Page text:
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Pesto Genovese

Basil, pine nuts, garlic, Parmesan, salt, and extra virgin olive oil: this is the recipe for the most famous green sauce in the world. Pesto Genovese, with its simple and genuine ingredients, is without a doubt one of the foods that has helped spread the word about typical Ligurian products around the world. Creamy and with an intense and characteristic flavor, Pesto Genovese is a perfect accompaniment to first courses like pasta and potato gnocchi. It has a simple, but strict, preparation, with roots in ancient tradition.
Origins
More than in Liguria, Pesto Genovese most likely has its roots in in ancient Rome, in the compound called "moretum", mentioned by Virgil in his texts, prepared with herbs, garlic, oil, vinegar and fresh cheese, and ground in a mortar, to which were added, in some cases, even nuts. Later, in the Middle Ages, a garlic sauce was developed, made from chopped walnuts and garlic, which is considered one of the ancestors of pesto. But to get to the version that we have now, we had to wait until the nineteenth century, specifically in 1865, when the official recipe appeared for the first time in the book of the Ratto brothers, "Cuciniera Genovese", with the definition of "chopped garlic and basil".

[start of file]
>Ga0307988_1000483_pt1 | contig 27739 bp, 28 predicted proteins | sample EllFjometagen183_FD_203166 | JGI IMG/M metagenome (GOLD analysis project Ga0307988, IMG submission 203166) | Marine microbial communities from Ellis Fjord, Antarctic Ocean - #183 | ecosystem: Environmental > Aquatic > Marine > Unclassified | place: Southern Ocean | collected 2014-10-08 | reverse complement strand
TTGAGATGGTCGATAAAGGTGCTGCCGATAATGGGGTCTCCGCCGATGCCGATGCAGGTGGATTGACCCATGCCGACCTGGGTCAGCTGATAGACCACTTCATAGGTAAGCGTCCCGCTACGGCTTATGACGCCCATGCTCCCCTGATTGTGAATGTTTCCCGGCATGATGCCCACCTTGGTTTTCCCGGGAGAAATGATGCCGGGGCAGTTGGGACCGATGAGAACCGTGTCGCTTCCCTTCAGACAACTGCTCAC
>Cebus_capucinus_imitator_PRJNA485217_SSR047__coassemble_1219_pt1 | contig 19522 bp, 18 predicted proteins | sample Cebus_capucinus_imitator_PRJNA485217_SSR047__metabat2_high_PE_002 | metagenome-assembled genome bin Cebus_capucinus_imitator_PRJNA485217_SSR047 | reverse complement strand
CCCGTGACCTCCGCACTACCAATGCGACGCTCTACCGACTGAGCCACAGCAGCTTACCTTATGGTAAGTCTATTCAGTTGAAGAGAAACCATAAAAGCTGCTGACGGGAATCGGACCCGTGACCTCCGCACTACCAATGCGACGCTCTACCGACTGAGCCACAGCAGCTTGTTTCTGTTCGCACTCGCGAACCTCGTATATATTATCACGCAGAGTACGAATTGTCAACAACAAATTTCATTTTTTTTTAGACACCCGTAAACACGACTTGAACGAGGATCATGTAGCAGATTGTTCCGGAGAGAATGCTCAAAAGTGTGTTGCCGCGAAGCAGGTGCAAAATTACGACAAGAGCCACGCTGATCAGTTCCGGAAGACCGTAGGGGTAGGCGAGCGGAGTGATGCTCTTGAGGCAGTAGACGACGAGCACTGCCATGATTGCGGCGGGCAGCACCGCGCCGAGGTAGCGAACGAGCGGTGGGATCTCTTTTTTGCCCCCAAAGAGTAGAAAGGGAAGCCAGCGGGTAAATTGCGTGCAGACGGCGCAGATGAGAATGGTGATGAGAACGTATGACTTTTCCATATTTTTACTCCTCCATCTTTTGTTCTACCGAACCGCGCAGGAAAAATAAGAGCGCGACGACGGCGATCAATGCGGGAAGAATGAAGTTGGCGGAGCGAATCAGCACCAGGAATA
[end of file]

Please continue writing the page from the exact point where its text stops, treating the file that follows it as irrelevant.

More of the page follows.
The Traditional Recipe
Since then, the traditional formula has not undergone noticeable changes, although you can find some variations, such as the addition of boiled potatoes and green beans.
The preparation of an authentic "Pesto alla Genovese" still requires the inevitable marble mortar and pestle, which is essential for a perfect sauce. As for the basil, you must use the “D.O.P.” (Protected Designation of Origin) Genoese variety characterized by an intense aroma, a soft color and oval leaves of small to medium size. Purists, use the basil from Pra', which has been grown since ancient times in the zone of the same name in the Ligurian capital. As far as extra virgin olive oil, traditional recipes recommend "Riviera Ligure", also of Protected Designation of Origin, and Vassalico garlic typical of the province of Imperia. Not to mention coarse salt, pine nuts and parmesan, or in the alternative, pecorino.
After carefully choosing ingredients, the procedure is so accurate that the Consortium of Pesto Genovese reserves the label of "Pesto alla Genovese" only for those who strictly respect it.

Did you know?
Confirming the popularity of this tasty and delicious sauce, every two years since 2007 the city of Genoa has hosted the World Championship of Pesto Genovese, a competition that draws participants from around the world and welcomes a jury composed of international gastronomic experts.
United States, France, Spain, Norway, Sweden, Germany, Switzerland, Lebanon, Finland, Great Britain and Northern Ireland, and Japan: These are many of the contestants who hace arrived to confront the masters of pesto, Ligurian citizens who have guarded the secrets of this sauce, the jewel of the local cuisine, for generations.